You know how some foods, with one bite or even sniff, can plunge you instantly into a different time and place, immersing you in memories and a flood of sensations beyond just the surface sensory experience of eating that food? More than any other food, boller do that for me. The spicy smell of cardamom as I break one open, the pillowy soft texture, the mild sweetness and the bursts of plump raisins as I eat one, conjures up granite rocks warm from the sun under foot and the salty cold north sea splashing up into my face. I’m a little girl, scrambling in the mountains of Norway and playing on the beach, swimming and fishing for crabs. My mom, sitting with an ever present cup of coffee, has just called to us that she has brought boller with her, and we can have a snack if we’re hungry.
Boller are one of the most common and beloved snacks in Norway. Kind of as chocolate chip cookies are to Americans, boller are to Norwegians. But, given the choice between a bolle and a chocolate cookie, I’d take the bolle any day! They are a milk based bread, so they are very soft and chewy. They’re slightly sweet, but not overly sweet like so many American baked goods are. And, they are lightly scented with cardamom, the most delicious spice in the whole world, so how can you go wrong? You can find them fresh baked daily in any bakery and even any gas station. You can also buy bags of them in the grocery store, which is very convenient for taking to the beach. (Yes, there are beaches in Norway, and as soon as it’s sunny and above 65F it’s a national duty to start tanning!)
But of course, the very best boller are the ones my mother bakes, which we would snatch, as they came out of the oven, to munch on ecstatically. My mother has shown me a number of times how to make boller: “about yay much milk, some sugar, then you just have to add flour until it looks right…” Mine have never turned out quite as perfect as hers, that might be an impossibility. But, I’d say I’ve got the technique down pretty darn well at this point.
However, right now I’m working on a children’s book in which I’m including recipes, and as I began to write the recipe for boller, I realized that while “flour until it looks right” might work as a measurement when you’re showing someone what to do, it probably won’t quite cut it for a recipe in a book. So I decided that I’d better make a batch of bolle over the weekend and try to measure the ingredients out more exactly. A fresh batch of bolle around the house? Well, if I must I must! If it’s for the children.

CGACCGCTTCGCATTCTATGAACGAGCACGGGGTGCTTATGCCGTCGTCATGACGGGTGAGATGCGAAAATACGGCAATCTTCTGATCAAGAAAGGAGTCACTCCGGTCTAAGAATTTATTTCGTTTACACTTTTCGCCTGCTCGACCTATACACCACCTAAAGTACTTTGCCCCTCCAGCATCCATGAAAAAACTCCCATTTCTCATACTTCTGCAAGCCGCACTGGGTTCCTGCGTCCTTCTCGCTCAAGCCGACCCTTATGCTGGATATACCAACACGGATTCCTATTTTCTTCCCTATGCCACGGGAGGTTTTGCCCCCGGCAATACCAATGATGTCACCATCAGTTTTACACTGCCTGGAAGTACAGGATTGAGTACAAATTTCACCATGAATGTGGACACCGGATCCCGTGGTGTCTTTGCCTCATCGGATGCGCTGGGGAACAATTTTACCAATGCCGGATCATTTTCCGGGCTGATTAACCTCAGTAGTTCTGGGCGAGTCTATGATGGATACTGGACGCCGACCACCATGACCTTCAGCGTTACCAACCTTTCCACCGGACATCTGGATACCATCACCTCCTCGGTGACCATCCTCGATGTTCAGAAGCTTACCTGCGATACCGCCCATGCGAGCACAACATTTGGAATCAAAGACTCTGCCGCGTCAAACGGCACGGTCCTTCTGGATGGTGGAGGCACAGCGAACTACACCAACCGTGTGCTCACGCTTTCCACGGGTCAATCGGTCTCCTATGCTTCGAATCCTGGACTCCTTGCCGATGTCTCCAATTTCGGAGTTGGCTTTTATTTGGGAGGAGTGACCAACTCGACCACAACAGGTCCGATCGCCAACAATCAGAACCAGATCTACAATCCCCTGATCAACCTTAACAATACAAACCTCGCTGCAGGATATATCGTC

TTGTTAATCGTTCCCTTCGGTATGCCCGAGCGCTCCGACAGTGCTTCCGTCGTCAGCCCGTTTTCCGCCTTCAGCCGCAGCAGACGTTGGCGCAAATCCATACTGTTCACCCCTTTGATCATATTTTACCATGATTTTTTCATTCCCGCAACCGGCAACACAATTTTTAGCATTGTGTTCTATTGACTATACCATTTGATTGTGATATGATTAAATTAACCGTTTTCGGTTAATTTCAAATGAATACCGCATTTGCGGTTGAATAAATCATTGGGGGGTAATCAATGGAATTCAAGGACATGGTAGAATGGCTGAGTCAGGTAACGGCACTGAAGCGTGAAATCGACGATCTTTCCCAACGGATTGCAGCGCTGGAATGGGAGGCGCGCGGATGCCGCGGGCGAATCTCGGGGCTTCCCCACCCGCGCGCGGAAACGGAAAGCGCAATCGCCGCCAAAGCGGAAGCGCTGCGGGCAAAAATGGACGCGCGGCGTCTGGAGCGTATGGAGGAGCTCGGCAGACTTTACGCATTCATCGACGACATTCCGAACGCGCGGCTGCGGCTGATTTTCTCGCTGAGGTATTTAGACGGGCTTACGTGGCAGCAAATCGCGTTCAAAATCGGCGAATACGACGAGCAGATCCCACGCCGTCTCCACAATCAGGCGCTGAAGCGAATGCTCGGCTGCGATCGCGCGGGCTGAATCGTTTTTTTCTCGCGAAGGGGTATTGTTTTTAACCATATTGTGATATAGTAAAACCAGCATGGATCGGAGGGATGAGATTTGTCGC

So, here after some hard work measuring and tasting, is the resulting recipe. In Norway, boller are pretty much always available with or without raisins. I always make mine with raisins because I think it’s way better, and I think people who prefer them without raisins are crazy and have very poor judgment. Of course, I’m also related to quite a few of said crazy people, so I understand that they really do exist. Meaning, feel free to leave them out if you prefer. On Fat Tuesday, which we’ve already passed by I’m afraid, we bake these buns, and after they’ve cooled enough we split them in half and pile sweetened vanilla whipped cream in the middles and sprinkle them with powdered sugar. Beware if you choose to do this, you will have been introduced to the ultimate experience of gustatory delight and deliciousness of all time (in my opinion). Your dreams may be forever populated by whipped cream and cardamom buns, so don’t say I didn’t warn you.
Boller med rosiner (eller uten, hvis du må)
- 2 ½ cups warm milk (I think it’s about 100 degrees F, I usually use milk that’s nice and warm, but not too hot to leave your finger in)
- 1 stick butter, melted
- 1 cup sugar
- 2 Tbs. active dry yeast
- 1 tsp. salt
- 2 tsp. cardamom
- 5 ½ cups all purpose flour
- 1/2 cup raisins (optional)
- 1 egg white, for an egg wash
- In a large mix bowl (or standing mixer with a bread hook) mix together the warm milk, melted butter, sugar, and yeast. Allow to stand for about 10 minutes, until the yeast is good and foamy. Stir in the salt and cardamom. Then stir in the flour until all incorporated (stir in the raisins at this point too). The dough should still be a bit sticky.
- Cover the bowl with a cloth and allow to rise in a warm place for about hour (until about doubled in size). Grease two cookie sheets.
- Punch down the dough, turn it out onto a lightly flour surface, and knead it very briefly, just a minute or so. Then, break off pieces of dough and form them into balls a bit bigger than golf balls, and place on the cookie sheets. You should be able to make about 14. Cover and let rise somewhere warm for another 30-45 minutes.
- Preheat the oven to 350F. Before baking, brush the buns with egg white. Bake one sheet at a time for about 20 minutes, until golden brown on top and if you tap one on the bottom it will sound hollow (this can be accomplished if you scoop one out with a spatula and turn it upside down in an oven-mitted hand). (Also as a note, the boller in my picture are a little lighter than they normally are because I accidentally brushed them with whole egg, rather than egg white.)
- Allow to cool on a cooling rack for at least 15 minutes before you dive in. They are also good reheated or toasted for several days. Serve plain, or with butter, or with butter and a little Norwegian gjetost (the brown goat cheese that’s kind of a caramelly-savory flavor). Or serve with whipped cream for special occasions, and prepare to be transported!